Will Fox Create a Three-Man Booth With Tom Brady And Greg Olsen?

Tom Brady and Greg Olsen
Tom Brady and Greg Olsen / Grant Halverson/GettyImages

Tom Brady's decision to retire puts Fox in the enviable yet still difficult discussion of what to do with Greg Olsen. Assuming Brady stays retired, of course. Olsen has been a fan favorite in his first year alongside Kevin Burkhardt as Fox Sports' new No. 1 booth in the post-Buck and Aikman era. He has garnered great praise during this postseason in particular for his ability to succinctly break down the how and why of crucial plays. He's young, had a great rookie campaign, and clearly has a lot of potential. In any other universe Fox would be in the perfect position right now.

Unfortunately, this universe is the one where the network paid Brady an ungodly amount of money last year to do Olsen's job whenever the QB decided to hang up the cleats. So much money that Brady has to be part of that No. 1 booth. But replacing Olsen with Brady would not only be disappointing for the viewers who grew to enjoy Olsen's commentary this year. It is also a huge risk. Olsen is now a known commodity, an analyst who will be good on most days and great on a few. Nobody knows how Brady will do in the booth with the red light on. Probably not even the man himself.

The worst-case scenario for Fox is shifting Olsen out of the top spot and replacing him with Brady, only for Brady to be bad. That would lock them into a full season of subpar broadcasts and make them a target for an avalanche of criticism for paying Brady so much money without actually knowing whether he'd be any good. Olsen's presence in the No. 2 booth and his work this year would serve as a strong contrast to what the broadcast could have been. It wouldn't be the end of the world but it would certainly be a dominating talking point for the entire season and nobody at the network nor the NFL would love that.

Fox is surely aware of this possibility. Which is why a three-man booth is not only an obvious answer but one that seems inevitable. It would allow the network to have their cake and eat it, too. They get to show off their shiny new acquisition in Brady while keeping the budding young talent in Olsen front and center. One broadcast with those two next to Burkhardt would show off Fox's embarassment of riches in the sports media department. Three-man booths have not had a ton of success in the NFL space but it is doable. Monday Night Football did it for a few years and while they weren't lauded they weren't slammed, either. There was enough success that Fox would try it.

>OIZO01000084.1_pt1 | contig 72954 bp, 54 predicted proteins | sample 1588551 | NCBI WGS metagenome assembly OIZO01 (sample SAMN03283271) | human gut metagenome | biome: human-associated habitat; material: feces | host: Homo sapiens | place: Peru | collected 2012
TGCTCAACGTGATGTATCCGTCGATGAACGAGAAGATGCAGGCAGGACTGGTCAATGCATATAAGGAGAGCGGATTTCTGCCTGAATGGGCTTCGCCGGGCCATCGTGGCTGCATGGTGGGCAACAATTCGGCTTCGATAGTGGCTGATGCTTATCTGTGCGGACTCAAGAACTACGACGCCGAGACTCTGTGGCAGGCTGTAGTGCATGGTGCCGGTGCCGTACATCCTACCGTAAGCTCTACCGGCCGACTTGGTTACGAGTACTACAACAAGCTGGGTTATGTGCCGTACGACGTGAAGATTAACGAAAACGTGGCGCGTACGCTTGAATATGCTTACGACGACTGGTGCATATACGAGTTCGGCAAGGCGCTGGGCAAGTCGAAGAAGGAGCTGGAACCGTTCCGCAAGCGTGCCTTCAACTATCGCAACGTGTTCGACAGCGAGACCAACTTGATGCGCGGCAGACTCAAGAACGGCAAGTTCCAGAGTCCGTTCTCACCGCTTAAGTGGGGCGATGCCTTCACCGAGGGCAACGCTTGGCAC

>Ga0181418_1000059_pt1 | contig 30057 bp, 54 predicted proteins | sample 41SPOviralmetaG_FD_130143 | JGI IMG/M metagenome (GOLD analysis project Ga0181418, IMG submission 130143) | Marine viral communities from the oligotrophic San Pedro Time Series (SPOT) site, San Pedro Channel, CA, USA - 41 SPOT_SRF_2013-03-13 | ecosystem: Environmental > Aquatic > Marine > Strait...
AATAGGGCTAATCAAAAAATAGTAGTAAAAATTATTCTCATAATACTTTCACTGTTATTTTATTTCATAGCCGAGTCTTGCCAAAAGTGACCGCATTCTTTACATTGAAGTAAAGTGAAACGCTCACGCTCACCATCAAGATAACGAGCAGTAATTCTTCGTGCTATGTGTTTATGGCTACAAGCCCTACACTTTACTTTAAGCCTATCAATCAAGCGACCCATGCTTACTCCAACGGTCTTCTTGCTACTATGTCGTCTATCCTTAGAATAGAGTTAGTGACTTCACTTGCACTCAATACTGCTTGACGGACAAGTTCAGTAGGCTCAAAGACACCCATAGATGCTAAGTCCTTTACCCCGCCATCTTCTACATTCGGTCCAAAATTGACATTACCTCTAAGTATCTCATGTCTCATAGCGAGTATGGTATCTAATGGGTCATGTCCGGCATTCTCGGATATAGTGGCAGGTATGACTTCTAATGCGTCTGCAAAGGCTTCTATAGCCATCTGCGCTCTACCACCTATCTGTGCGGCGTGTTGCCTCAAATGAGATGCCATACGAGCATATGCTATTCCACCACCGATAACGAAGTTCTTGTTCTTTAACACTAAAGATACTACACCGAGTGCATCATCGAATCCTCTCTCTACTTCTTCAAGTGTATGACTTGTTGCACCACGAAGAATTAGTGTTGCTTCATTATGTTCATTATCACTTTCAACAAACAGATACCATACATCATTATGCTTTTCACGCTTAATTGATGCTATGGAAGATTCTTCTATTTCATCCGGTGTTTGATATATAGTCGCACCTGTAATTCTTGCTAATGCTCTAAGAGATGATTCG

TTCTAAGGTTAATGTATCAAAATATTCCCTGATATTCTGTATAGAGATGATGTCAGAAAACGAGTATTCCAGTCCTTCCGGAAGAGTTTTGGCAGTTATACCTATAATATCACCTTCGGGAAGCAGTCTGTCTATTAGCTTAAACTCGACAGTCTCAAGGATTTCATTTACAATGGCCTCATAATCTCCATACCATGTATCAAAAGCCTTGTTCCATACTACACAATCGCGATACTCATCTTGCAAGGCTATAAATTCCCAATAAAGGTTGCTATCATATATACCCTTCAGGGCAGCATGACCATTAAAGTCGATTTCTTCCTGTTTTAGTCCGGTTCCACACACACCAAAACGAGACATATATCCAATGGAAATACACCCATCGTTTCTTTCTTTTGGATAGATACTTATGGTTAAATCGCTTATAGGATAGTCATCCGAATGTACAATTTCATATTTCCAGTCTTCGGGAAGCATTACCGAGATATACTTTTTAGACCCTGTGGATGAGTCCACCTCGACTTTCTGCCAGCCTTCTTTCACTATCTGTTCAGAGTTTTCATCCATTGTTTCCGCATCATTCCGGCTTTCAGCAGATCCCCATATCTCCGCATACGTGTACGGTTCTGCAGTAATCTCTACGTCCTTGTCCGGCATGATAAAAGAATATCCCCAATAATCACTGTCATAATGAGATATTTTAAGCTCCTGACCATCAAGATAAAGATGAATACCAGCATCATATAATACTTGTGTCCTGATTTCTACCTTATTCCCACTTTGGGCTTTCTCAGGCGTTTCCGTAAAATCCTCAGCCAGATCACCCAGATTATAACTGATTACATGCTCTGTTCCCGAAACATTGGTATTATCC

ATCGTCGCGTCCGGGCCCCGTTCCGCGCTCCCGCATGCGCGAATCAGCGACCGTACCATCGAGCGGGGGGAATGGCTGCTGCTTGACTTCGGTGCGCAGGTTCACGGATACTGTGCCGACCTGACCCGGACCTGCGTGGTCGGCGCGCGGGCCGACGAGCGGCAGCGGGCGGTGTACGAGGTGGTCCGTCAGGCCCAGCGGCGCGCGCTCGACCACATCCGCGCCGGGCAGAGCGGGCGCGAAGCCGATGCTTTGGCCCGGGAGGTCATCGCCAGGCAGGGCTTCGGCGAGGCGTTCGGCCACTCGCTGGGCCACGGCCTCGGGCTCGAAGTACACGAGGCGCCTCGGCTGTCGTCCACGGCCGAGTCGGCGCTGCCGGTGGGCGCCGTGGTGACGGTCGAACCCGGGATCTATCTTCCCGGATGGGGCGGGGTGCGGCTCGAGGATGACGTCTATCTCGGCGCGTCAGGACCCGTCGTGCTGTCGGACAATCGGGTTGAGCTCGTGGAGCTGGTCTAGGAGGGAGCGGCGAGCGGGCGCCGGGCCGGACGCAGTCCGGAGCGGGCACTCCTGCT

Is this the best outcome for the viewers? Probably not. The audience's ideal world is to roll into next season with Olsen in the No. 1 booth again while Brady cuts his teeth in the No. 2 booth, an arrangement that does everything possible to avoid bad broadcasts on national television. But that's not going to happen. Brady is a $375 million man. He doesn't start as the second-stringer.

The only hiccup here is that Olsen reportedly makes $10 million per year as the No. 1 analyst. Brady will make three times that number when he officially joins the Fox team. Would the network fork over nearly $50 million (plus whatever Burkhardt makes) to engage in a three-man booth experiment that has no track record of strong success? It would be easier for them to move Olsen down to the No. 2 team and save a bit of money, even if it means throwing Brady into the deep end.

Olsen is doing what he said he was going to do. He's making this a difficult decision for Fox. Especially if he kills it during the Super Bowl in a few weeks. Demoting a star analyst who had a great game in front of the biggest television audience of the year is not an ideal situation from any standpoint. The three-man booth allows Fox to save that face while giving Brady experience, effectively pushing all their chips into one broadcast.

It feels like the inevitable decision. For at least one season.